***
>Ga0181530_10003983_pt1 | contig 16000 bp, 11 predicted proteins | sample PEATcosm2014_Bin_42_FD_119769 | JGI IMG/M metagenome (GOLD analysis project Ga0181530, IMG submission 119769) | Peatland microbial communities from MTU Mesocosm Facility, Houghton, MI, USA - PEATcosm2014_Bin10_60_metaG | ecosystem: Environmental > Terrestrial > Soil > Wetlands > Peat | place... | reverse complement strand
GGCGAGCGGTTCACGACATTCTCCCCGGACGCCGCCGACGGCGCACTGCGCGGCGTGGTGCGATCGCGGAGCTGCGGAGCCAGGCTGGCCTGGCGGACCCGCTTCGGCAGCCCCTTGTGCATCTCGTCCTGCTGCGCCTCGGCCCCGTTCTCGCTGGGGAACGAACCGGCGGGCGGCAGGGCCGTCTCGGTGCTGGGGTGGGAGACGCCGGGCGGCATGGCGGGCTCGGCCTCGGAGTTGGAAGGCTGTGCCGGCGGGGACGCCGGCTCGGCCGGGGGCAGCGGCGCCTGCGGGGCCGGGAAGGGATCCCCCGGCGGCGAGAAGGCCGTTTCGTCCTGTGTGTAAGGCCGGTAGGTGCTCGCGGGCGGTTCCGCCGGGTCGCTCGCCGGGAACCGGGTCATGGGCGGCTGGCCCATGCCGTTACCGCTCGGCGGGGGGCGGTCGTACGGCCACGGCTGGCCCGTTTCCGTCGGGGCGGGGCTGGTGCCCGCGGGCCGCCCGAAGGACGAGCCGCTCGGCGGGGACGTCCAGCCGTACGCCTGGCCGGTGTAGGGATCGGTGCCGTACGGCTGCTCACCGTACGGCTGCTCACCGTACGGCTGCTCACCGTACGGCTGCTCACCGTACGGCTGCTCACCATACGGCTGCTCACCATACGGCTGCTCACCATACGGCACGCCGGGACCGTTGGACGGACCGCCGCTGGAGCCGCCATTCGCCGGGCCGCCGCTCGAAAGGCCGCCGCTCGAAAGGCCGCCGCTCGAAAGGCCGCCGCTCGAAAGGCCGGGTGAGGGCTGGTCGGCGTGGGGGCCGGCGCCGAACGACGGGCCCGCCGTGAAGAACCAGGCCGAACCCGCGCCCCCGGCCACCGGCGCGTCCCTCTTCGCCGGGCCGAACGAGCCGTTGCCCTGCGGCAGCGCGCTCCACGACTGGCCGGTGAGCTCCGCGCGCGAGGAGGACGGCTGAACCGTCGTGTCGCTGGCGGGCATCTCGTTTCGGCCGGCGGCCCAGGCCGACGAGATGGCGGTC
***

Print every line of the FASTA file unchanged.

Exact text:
>Ga0181530_10003983_pt1 | contig 16000 bp, 11 predicted proteins | sample PEATcosm2014_Bin_42_FD_119769 | JGI IMG/M metagenome (GOLD analysis project Ga0181530, IMG submission 119769) | Peatland microbial communities from MTU Mesocosm Facility, Houghton, MI, USA - PEATcosm2014_Bin10_60_metaG | ecosystem: Environmental > Terrestrial > Soil > Wetlands > Peat | place... | reverse complement strand
GGCGAGCGGTTCACGACATTCTCCCCGGACGCCGCCGACGGCGCACTGCGCGGCGTGGTGCGATCGCGGAGCTGCGGAGCCAGGCTGGCCTGGCGGACCCGCTTCGGCAGCCCCTTGTGCATCTCGTCCTGCTGCGCCTCGGCCCCGTTCTCGCTGGGGAACGAACCGGCGGGCGGCAGGGCCGTCTCGGTGCTGGGGTGGGAGACGCCGGGCGGCATGGCGGGCTCGGCCTCGGAGTTGGAAGGCTGTGCCGGCGGGGACGCCGGCTCGGCCGGGGGCAGCGGCGCCTGCGGGGCCGGGAAGGGATCCCCCGGCGGCGAGAAGGCCGTTTCGTCCTGTGTGTAAGGCCGGTAGGTGCTCGCGGGCGGTTCCGCCGGGTCGCTCGCCGGGAACCGGGTCATGGGCGGCTGGCCCATGCCGTTACCGCTCGGCGGGGGGCGGTCGTACGGCCACGGCTGGCCCGTTTCCGTCGGGGCGGGGCTGGTGCCCGCGGGCCGCCCGAAGGACGAGCCGCTCGGCGGGGACGTCCAGCCGTACGCCTGGCCGGTGTAGGGATCGGTGCCGTACGGCTGCTCACCGTACGGCTGCTCACCGTACGGCTGCTCACCGTACGGCTGCTCACCGTACGGCTGCTCACCATACGGCTGCTCACCATACGGCTGCTCACCATACGGCACGCCGGGACCGTTGGACGGACCGCCGCTGGAGCCGCCATTCGCCGGGCCGCCGCTCGAAAGGCCGCCGCTCGAAAGGCCGCCGCTCGAAAGGCCGCCGCTCGAAAGGCCGGGTGAGGGCTGGTCGGCGTGGGGGCCGGCGCCGAACGACGGGCCCGCCGTGAAGAACCAGGCCGAACCCGCGCCCCCGGCCACCGGCGCGTCCCTCTTCGCCGGGCCGAACGAGCCGTTGCCCTGCGGCAGCGCGCTCCACGACTGGCCGGTGAGCTCCGCGCGCGAGGAGGACGGCTGAACCGTCGTGTCGCTGGCGGGCATCTCGTTTCGGCCGGCGGCCCAGGCCGACGAGATGGCGGTC